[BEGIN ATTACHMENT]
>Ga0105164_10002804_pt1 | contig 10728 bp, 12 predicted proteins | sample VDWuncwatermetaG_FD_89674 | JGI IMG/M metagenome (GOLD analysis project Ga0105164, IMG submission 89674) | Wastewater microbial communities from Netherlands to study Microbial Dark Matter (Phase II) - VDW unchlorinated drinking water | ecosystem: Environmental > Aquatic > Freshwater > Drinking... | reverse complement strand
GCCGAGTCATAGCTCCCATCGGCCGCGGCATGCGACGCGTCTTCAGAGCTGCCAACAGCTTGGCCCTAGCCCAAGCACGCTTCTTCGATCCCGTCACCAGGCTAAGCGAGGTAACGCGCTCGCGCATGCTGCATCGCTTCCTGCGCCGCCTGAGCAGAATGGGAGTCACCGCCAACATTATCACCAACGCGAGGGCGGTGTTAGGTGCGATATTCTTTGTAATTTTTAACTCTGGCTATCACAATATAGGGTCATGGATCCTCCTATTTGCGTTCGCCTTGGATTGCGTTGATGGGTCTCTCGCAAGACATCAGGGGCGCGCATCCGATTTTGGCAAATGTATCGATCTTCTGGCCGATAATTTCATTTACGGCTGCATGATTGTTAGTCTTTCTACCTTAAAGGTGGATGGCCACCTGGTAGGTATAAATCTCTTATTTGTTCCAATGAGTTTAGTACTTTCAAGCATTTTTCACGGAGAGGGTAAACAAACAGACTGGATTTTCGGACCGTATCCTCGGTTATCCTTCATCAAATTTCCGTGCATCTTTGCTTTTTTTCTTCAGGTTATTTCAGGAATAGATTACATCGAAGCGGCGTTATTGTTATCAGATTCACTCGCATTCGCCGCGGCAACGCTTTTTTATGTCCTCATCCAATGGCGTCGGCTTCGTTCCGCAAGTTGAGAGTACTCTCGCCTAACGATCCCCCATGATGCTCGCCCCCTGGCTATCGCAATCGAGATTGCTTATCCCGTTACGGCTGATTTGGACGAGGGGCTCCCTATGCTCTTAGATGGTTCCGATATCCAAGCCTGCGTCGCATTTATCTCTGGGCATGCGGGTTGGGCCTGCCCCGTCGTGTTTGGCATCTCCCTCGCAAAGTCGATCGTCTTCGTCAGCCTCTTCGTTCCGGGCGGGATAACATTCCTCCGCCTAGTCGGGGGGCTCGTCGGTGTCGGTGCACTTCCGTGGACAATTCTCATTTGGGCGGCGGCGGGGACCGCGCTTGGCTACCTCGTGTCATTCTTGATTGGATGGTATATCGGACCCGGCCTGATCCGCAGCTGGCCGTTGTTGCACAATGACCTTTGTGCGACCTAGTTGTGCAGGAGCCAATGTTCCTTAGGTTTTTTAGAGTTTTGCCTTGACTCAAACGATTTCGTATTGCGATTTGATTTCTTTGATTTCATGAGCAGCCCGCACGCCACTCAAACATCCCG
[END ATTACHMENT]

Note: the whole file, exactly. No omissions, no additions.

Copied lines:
>Ga0105164_10002804_pt1 | contig 10728 bp, 12 predicted proteins | sample VDWuncwatermetaG_FD_89674 | JGI IMG/M metagenome (GOLD analysis project Ga0105164, IMG submission 89674) | Wastewater microbial communities from Netherlands to study Microbial Dark Matter (Phase II) - VDW unchlorinated drinking water | ecosystem: Environmental > Aquatic > Freshwater > Drinking... | reverse complement strand
GCCGAGTCATAGCTCCCATCGGCCGCGGCATGCGACGCGTCTTCAGAGCTGCCAACAGCTTGGCCCTAGCCCAAGCACGCTTCTTCGATCCCGTCACCAGGCTAAGCGAGGTAACGCGCTCGCGCATGCTGCATCGCTTCCTGCGCCGCCTGAGCAGAATGGGAGTCACCGCCAACATTATCACCAACGCGAGGGCGGTGTTAGGTGCGATATTCTTTGTAATTTTTAACTCTGGCTATCACAATATAGGGTCATGGATCCTCCTATTTGCGTTCGCCTTGGATTGCGTTGATGGGTCTCTCGCAAGACATCAGGGGCGCGCATCCGATTTTGGCAAATGTATCGATCTTCTGGCCGATAATTTCATTTACGGCTGCATGATTGTTAGTCTTTCTACCTTAAAGGTGGATGGCCACCTGGTAGGTATAAATCTCTTATTTGTTCCAATGAGTTTAGTACTTTCAAGCATTTTTCACGGAGAGGGTAAACAAACAGACTGGATTTTCGGACCGTATCCTCGGTTATCCTTCATCAAATTTCCGTGCATCTTTGCTTTTTTTCTTCAGGTTATTTCAGGAATAGATTACATCGAAGCGGCGTTATTGTTATCAGATTCACTCGCATTCGCCGCGGCAACGCTTTTTTATGTCCTCATCCAATGGCGTCGGCTTCGTTCCGCAAGTTGAGAGTACTCTCGCCTAACGATCCCCCATGATGCTCGCCCCCTGGCTATCGCAATCGAGATTGCTTATCCCGTTACGGCTGATTTGGACGAGGGGCTCCCTATGCTCTTAGATGGTTCCGATATCCAAGCCTGCGTCGCATTTATCTCTGGGCATGCGGGTTGGGCCTGCCCCGTCGTGTTTGGCATCTCCCTCGCAAAGTCGATCGTCTTCGTCAGCCTCTTCGTTCCGGGCGGGATAACATTCCTCCGCCTAGTCGGGGGGCTCGTCGGTGTCGGTGCACTTCCGTGGACAATTCTCATTTGGGCGGCGGCGGGGACCGCGCTTGGCTACCTCGTGTCATTCTTGATTGGATGGTATATCGGACCCGGCCTGATCCGCAGCTGGCCGTTGTTGCACAATGACCTTTGTGCGACCTAGTTGTGCAGGAGCCAATGTTCCTTAGGTTTTTTAGAGTTTTGCCTTGACTCAAACGATTTCGTATTGCGATTTGATTTCTTTGATTTCATGAGCAGCCCGCACGCCACTCAAACATCCCG